Google has received formal antitrust charges from the European Commission today, which the claim company has “abused its dominant position by imposing restrictions on Android device manufacturers and mobile network operators.”
The European Commission opened an antitrust investigation into Google almost exactly a year ago. After twelve months of research, it’s determined that Google has “implemented a strategy on mobile devices to preserve and strengthen its dominance in general internet search.” This, it says, is in breach of EU antitrust rules.
The Commission has issued Google with a Statement of Objections. Among them, it claims that Google breached EU law by:
- requiring manufacturers to pre-install Google Search and Google’s Chrome browser and requiring them to set Google Search as default search service on their devices, as a condition to license certain Google proprietary apps;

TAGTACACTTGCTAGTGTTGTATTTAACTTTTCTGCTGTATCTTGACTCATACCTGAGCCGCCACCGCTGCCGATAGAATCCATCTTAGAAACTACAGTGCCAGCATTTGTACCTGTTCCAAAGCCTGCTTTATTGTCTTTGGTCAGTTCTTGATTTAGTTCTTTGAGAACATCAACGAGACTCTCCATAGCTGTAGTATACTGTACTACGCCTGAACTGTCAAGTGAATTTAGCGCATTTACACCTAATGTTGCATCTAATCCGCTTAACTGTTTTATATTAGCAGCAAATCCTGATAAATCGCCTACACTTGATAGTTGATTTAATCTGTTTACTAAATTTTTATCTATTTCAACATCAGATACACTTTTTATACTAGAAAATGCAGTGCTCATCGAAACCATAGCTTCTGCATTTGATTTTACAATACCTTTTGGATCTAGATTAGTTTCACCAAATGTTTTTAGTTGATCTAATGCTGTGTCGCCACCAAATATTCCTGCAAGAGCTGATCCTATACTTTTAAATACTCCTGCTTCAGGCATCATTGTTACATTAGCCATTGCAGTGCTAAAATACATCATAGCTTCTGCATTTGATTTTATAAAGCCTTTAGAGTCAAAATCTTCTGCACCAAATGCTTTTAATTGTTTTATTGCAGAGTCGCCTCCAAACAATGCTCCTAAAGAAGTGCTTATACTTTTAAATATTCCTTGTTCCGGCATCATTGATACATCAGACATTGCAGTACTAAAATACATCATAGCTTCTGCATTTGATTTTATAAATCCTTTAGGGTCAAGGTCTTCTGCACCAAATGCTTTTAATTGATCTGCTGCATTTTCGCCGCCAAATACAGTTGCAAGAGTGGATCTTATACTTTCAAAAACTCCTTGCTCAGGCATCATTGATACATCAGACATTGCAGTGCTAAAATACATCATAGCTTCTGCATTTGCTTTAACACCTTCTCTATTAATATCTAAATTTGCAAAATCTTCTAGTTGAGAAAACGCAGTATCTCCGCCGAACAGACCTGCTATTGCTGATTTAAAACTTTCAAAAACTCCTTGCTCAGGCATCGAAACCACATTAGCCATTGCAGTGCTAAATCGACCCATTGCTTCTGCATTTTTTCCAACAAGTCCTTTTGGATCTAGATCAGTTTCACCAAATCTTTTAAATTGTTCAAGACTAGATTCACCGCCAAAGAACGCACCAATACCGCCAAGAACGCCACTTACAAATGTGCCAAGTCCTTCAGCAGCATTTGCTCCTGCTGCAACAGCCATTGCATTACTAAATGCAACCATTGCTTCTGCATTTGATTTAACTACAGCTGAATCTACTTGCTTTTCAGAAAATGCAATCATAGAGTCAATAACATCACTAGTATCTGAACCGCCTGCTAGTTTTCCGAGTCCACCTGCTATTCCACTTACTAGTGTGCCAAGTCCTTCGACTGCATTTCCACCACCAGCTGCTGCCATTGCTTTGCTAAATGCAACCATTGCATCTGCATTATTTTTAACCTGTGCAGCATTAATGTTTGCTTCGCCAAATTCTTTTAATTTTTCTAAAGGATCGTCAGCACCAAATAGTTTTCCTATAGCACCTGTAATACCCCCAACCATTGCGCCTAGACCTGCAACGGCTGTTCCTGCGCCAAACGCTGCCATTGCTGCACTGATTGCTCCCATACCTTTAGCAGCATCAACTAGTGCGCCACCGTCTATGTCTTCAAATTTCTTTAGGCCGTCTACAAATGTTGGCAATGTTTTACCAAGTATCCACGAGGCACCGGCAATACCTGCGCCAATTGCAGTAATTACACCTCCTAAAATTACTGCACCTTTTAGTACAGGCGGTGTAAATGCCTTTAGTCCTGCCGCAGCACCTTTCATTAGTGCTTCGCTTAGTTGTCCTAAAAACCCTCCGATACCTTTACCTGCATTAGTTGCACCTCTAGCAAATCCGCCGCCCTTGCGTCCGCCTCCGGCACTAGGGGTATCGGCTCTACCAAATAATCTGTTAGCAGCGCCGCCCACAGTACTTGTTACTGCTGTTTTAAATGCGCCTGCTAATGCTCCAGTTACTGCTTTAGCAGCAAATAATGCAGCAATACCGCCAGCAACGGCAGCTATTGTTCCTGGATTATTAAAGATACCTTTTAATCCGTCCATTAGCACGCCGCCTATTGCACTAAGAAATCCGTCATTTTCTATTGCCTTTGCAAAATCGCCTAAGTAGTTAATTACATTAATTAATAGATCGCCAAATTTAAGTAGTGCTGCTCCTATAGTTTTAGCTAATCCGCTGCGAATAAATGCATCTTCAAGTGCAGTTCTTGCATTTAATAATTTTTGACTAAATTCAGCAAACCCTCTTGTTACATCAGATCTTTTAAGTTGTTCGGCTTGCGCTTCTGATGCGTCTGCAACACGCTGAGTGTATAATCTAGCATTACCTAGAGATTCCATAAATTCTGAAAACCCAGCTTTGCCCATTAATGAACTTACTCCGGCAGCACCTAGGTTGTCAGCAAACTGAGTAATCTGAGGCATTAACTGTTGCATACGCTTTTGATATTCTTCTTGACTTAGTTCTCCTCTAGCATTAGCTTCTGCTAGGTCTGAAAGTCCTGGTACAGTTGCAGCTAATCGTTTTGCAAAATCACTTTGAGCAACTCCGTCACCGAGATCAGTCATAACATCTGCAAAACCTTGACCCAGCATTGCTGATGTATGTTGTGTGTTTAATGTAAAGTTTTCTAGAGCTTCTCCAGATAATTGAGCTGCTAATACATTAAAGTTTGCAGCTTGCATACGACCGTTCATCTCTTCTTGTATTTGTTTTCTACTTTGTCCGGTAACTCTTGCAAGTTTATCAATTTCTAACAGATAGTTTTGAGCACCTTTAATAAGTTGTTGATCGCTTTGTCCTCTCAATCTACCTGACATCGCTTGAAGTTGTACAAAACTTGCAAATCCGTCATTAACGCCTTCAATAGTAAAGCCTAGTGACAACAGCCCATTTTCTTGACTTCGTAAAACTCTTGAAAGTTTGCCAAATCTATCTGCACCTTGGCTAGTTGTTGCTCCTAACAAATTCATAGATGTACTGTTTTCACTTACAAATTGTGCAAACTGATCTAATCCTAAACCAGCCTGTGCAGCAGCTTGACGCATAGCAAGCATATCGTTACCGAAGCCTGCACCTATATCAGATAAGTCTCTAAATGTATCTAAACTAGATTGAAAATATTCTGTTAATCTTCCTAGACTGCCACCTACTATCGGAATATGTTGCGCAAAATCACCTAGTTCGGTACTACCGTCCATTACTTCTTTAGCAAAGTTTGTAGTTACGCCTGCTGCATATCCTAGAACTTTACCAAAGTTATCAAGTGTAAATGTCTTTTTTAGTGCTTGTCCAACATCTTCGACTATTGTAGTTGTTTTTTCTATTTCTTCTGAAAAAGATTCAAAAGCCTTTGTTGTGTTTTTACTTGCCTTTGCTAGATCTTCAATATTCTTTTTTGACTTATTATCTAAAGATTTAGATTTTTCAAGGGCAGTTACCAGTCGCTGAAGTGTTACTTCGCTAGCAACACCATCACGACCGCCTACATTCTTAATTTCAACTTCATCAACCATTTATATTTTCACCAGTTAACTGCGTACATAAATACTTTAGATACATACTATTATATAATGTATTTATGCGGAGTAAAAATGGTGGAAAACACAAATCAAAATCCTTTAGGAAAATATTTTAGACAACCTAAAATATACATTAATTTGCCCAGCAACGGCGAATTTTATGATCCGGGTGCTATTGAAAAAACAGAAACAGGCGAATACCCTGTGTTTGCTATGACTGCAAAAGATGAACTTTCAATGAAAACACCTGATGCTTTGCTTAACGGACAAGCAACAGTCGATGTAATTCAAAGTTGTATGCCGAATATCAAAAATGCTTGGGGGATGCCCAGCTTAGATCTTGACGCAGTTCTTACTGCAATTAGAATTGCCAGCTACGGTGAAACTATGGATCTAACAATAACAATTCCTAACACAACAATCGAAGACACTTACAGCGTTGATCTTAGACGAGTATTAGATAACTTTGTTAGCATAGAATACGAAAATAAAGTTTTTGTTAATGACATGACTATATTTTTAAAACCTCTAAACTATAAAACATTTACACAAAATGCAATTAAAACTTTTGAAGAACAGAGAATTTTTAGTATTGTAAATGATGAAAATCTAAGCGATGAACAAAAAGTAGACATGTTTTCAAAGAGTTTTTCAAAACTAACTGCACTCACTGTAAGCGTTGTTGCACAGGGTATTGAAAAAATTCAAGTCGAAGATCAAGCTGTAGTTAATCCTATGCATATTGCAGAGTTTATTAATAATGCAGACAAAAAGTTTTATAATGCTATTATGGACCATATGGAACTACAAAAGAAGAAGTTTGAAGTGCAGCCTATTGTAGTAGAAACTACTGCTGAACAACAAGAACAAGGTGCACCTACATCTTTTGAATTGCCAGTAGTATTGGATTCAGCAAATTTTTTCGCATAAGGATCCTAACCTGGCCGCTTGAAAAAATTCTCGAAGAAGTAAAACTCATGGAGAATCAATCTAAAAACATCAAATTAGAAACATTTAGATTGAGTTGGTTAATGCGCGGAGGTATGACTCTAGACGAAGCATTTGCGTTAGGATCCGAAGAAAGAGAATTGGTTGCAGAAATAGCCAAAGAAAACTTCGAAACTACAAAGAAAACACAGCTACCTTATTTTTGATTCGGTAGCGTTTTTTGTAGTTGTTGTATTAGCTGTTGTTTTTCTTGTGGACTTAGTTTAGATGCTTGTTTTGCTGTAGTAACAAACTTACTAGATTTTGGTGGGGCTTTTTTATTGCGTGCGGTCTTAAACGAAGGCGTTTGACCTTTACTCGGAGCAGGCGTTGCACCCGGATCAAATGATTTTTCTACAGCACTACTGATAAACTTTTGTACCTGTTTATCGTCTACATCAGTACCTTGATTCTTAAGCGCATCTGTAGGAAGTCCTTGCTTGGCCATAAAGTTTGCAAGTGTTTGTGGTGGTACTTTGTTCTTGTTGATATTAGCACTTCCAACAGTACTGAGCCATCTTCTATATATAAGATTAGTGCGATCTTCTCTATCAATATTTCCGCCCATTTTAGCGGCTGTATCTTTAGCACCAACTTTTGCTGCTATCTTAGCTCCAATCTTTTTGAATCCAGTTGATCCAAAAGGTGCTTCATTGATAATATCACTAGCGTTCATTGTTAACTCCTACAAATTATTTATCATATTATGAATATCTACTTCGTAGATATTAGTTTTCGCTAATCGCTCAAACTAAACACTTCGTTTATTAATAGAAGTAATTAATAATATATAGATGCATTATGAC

- preventing manufacturers from selling smart mobile devices running on competing operating systems based on the Android open source code;
- giving financial incentives to manufacturers and mobile network operators on condition that they exclusively pre-install Google Search on their devices.
We take these concerns seriously, but we also believe that our business model keeps manufacturers’ costs low and their flexibility high, while giving consumers unprecedented control of their mobile devices... Our partner agreements have helped foster a remarkable — and, importantly, sustainable — ecosystem, based on open-source software and open innovation.
Now, Google has been given twelve weeks to reply in writing to the European Commission and it can request a hearing. The case would be heard by the EU commission, which acts as judge and jury in competition cases. If Google were found guilty, it could be fined heavily and made to change the way it operates Android.
We’ve asked Google how it plans to proceed, but haven’t yet heard back.